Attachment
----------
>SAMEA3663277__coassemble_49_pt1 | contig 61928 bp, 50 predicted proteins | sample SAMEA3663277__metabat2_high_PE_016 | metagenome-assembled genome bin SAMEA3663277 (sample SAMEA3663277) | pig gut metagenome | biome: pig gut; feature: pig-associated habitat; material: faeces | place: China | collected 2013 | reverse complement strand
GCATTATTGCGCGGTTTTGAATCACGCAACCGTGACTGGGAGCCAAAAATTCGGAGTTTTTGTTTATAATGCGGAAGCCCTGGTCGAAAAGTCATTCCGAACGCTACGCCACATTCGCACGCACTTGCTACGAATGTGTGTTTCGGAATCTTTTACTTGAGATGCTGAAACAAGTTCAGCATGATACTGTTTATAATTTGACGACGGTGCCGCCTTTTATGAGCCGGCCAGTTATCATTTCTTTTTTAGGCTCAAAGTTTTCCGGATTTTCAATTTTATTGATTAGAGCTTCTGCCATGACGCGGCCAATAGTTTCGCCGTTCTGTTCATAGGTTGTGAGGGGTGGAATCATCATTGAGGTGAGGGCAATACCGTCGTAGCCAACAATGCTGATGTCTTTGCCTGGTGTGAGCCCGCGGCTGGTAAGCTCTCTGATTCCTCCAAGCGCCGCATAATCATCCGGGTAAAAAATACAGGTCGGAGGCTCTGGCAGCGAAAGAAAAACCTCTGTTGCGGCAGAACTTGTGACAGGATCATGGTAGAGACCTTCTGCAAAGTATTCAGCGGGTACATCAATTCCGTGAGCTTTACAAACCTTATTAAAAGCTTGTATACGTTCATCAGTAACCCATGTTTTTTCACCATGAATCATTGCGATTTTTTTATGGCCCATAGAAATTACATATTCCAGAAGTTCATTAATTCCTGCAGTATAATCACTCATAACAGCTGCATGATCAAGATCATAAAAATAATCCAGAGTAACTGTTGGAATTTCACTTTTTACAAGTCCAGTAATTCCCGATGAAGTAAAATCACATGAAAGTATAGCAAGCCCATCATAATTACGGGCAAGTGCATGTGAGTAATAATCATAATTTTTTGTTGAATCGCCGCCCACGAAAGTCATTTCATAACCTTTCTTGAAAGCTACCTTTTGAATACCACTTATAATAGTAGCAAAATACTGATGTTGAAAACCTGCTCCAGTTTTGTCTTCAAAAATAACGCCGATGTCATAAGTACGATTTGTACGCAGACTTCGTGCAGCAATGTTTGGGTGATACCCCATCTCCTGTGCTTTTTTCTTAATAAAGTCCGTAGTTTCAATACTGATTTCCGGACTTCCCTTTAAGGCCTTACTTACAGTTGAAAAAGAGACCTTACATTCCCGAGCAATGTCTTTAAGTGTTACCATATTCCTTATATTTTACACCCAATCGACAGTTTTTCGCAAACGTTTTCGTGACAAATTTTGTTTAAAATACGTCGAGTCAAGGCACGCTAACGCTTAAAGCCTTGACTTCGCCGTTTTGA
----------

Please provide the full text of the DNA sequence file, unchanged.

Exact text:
>SAMEA3663277__coassemble_49_pt1 | contig 61928 bp, 50 predicted proteins | sample SAMEA3663277__metabat2_high_PE_016 | metagenome-assembled genome bin SAMEA3663277 (sample SAMEA3663277) | pig gut metagenome | biome: pig gut; feature: pig-associated habitat; material: faeces | place: China | collected 2013 | reverse complement strand
GCATTATTGCGCGGTTTTGAATCACGCAACCGTGACTGGGAGCCAAAAATTCGGAGTTTTTGTTTATAATGCGGAAGCCCTGGTCGAAAAGTCATTCCGAACGCTACGCCACATTCGCACGCACTTGCTACGAATGTGTGTTTCGGAATCTTTTACTTGAGATGCTGAAACAAGTTCAGCATGATACTGTTTATAATTTGACGACGGTGCCGCCTTTTATGAGCCGGCCAGTTATCATTTCTTTTTTAGGCTCAAAGTTTTCCGGATTTTCAATTTTATTGATTAGAGCTTCTGCCATGACGCGGCCAATAGTTTCGCCGTTCTGTTCATAGGTTGTGAGGGGTGGAATCATCATTGAGGTGAGGGCAATACCGTCGTAGCCAACAATGCTGATGTCTTTGCCTGGTGTGAGCCCGCGGCTGGTAAGCTCTCTGATTCCTCCAAGCGCCGCATAATCATCCGGGTAAAAAATACAGGTCGGAGGCTCTGGCAGCGAAAGAAAAACCTCTGTTGCGGCAGAACTTGTGACAGGATCATGGTAGAGACCTTCTGCAAAGTATTCAGCGGGTACATCAATTCCGTGAGCTTTACAAACCTTATTAAAAGCTTGTATACGTTCATCAGTAACCCATGTTTTTTCACCATGAATCATTGCGATTTTTTTATGGCCCATAGAAATTACATATTCCAGAAGTTCATTAATTCCTGCAGTATAATCACTCATAACAGCTGCATGATCAAGATCATAAAAATAATCCAGAGTAACTGTTGGAATTTCACTTTTTACAAGTCCAGTAATTCCCGATGAAGTAAAATCACATGAAAGTATAGCAAGCCCATCATAATTACGGGCAAGTGCATGTGAGTAATAATCATAATTTTTTGTTGAATCGCCGCCCACGAAAGTCATTTCATAACCTTTCTTGAAAGCTACCTTTTGAATACCACTTATAATAGTAGCAAAATACTGATGTTGAAAACCTGCTCCAGTTTTGTCTTCAAAAATAACGCCGATGTCATAAGTACGATTTGTACGCAGACTTCGTGCAGCAATGTTTGGGTGATACCCCATCTCCTGTGCTTTTTTCTTAATAAAGTCCGTAGTTTCAATACTGATTTCCGGACTTCCCTTTAAGGCCTTACTTACAGTTGAAAAAGAGACCTTACATTCCCGAGCAATGTCTTTAAGTGTTACCATATTCCTTATATTTTACACCCAATCGACAGTTTTTCGCAAACGTTTTCGTGACAAATTTTGTTTAAAATACGTCGAGTCAAGGCACGCTAACGCTTAAAGCCTTGACTTCGCCGTTTTGA